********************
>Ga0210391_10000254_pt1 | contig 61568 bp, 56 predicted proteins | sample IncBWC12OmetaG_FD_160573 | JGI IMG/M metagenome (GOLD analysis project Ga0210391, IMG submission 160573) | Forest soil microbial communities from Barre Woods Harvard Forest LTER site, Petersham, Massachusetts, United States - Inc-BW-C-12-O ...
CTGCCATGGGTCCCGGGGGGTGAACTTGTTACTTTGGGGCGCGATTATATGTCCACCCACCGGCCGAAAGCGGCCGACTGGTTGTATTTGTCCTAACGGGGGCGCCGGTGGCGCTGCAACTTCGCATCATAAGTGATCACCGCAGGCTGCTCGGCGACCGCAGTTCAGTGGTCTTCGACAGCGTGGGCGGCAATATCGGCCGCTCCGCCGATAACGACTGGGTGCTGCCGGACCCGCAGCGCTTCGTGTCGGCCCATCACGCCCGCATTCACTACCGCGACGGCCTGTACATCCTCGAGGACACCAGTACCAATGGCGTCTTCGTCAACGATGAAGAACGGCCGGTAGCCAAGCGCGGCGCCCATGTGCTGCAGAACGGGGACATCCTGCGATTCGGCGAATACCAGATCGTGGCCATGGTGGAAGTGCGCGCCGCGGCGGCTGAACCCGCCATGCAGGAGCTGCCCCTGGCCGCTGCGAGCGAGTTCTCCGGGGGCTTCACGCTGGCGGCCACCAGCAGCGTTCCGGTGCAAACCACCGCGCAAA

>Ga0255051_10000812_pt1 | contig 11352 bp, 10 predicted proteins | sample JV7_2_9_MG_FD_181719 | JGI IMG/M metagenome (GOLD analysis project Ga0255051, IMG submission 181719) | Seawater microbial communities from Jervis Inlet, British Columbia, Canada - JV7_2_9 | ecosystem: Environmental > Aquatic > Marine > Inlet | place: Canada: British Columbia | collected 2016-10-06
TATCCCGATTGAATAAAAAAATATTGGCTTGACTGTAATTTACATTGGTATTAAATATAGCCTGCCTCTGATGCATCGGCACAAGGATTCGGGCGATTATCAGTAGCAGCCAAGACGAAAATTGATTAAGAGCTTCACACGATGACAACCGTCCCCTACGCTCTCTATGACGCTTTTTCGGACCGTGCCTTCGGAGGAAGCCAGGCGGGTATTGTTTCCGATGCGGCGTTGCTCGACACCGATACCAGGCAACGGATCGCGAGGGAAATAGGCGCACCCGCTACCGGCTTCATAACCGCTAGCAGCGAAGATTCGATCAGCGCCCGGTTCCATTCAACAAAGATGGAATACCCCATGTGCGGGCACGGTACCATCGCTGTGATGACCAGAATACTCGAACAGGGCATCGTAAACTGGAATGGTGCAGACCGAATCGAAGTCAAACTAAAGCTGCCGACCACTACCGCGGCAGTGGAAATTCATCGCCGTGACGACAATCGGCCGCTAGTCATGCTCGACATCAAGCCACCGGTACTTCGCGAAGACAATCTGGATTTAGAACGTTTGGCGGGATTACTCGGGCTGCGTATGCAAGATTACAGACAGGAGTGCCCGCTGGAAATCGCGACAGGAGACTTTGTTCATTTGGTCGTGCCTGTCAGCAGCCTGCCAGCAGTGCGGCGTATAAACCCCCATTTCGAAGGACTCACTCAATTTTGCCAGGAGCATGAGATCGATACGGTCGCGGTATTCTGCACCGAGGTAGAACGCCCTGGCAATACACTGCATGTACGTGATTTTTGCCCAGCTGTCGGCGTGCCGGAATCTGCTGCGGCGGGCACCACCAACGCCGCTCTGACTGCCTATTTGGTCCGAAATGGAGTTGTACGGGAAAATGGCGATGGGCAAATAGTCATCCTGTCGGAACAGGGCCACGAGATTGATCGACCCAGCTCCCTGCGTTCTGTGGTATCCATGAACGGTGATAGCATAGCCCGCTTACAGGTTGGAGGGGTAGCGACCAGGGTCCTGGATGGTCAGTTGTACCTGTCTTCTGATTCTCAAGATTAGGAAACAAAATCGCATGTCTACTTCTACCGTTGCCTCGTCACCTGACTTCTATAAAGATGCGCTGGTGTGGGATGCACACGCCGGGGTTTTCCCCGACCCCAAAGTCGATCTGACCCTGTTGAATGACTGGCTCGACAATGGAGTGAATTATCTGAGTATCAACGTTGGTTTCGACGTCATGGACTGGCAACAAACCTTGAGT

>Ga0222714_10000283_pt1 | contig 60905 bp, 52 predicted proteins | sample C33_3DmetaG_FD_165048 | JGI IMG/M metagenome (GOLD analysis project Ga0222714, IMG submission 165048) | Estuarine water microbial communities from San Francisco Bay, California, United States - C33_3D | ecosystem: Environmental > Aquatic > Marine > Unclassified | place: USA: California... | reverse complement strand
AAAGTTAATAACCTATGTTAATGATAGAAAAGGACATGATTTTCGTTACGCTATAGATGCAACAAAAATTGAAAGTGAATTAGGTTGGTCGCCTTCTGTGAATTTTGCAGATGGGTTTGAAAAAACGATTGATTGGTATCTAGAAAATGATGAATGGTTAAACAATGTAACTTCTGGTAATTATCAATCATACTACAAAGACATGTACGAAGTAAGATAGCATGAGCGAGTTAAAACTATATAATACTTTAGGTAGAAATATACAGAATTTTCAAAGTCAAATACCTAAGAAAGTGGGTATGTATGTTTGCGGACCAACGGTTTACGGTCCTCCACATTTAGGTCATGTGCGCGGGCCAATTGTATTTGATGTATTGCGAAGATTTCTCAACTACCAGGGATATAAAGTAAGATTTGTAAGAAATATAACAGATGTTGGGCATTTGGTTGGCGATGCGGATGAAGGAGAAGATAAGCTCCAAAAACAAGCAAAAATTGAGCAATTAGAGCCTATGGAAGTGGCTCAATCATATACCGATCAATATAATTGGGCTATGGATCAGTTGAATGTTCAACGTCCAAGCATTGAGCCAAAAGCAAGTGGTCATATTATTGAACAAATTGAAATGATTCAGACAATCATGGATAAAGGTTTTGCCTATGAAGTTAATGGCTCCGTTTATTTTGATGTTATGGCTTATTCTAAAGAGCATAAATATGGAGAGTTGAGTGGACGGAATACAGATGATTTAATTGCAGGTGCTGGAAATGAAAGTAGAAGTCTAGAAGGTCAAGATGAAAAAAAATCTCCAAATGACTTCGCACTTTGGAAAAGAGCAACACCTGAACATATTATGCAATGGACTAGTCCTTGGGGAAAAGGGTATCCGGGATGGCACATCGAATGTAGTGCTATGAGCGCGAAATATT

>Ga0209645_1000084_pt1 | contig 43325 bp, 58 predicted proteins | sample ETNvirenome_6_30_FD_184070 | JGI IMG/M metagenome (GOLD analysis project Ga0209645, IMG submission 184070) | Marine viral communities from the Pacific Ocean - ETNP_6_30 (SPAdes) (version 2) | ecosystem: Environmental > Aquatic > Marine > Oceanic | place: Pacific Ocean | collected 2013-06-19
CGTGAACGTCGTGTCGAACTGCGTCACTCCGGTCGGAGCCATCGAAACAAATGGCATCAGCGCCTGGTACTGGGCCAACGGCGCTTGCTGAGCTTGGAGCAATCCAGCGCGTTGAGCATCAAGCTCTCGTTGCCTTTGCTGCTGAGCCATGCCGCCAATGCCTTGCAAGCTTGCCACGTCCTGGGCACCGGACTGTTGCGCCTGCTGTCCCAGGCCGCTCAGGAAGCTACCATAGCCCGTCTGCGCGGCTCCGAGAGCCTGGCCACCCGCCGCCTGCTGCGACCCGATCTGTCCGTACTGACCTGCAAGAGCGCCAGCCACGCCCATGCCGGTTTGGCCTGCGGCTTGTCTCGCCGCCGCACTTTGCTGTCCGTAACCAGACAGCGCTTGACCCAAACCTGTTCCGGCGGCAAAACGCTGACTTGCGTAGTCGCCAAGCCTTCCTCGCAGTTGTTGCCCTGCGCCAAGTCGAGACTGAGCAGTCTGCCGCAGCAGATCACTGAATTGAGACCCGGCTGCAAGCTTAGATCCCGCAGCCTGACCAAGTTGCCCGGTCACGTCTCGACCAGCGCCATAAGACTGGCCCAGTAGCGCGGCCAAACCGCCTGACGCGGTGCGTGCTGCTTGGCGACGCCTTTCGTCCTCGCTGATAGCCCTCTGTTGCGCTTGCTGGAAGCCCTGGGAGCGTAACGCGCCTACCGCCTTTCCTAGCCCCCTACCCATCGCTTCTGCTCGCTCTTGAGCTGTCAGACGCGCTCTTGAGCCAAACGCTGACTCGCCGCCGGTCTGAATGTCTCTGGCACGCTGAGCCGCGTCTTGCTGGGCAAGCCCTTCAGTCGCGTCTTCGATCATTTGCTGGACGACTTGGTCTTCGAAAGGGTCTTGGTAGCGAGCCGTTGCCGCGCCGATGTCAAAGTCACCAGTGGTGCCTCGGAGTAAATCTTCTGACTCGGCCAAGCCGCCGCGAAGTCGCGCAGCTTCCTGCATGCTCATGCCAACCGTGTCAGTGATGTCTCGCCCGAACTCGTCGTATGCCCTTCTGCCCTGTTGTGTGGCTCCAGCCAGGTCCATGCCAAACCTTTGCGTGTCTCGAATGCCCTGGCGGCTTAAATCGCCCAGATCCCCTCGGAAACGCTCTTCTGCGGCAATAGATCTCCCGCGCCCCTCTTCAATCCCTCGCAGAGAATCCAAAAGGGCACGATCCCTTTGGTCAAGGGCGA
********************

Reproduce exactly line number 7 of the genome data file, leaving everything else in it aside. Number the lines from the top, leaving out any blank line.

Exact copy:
>Ga0209645_1000084_pt1 | contig 43325 bp, 58 predicted proteins | sample ETNvirenome_6_30_FD_184070 | JGI IMG/M metagenome (GOLD analysis project Ga0209645, IMG submission 184070) | Marine viral communities from the Pacific Ocean - ETNP_6_30 (SPAdes) (version 2) | ecosystem: Environmental > Aquatic > Marine > Oceanic | place: Pacific Ocean | collected 2013-06-19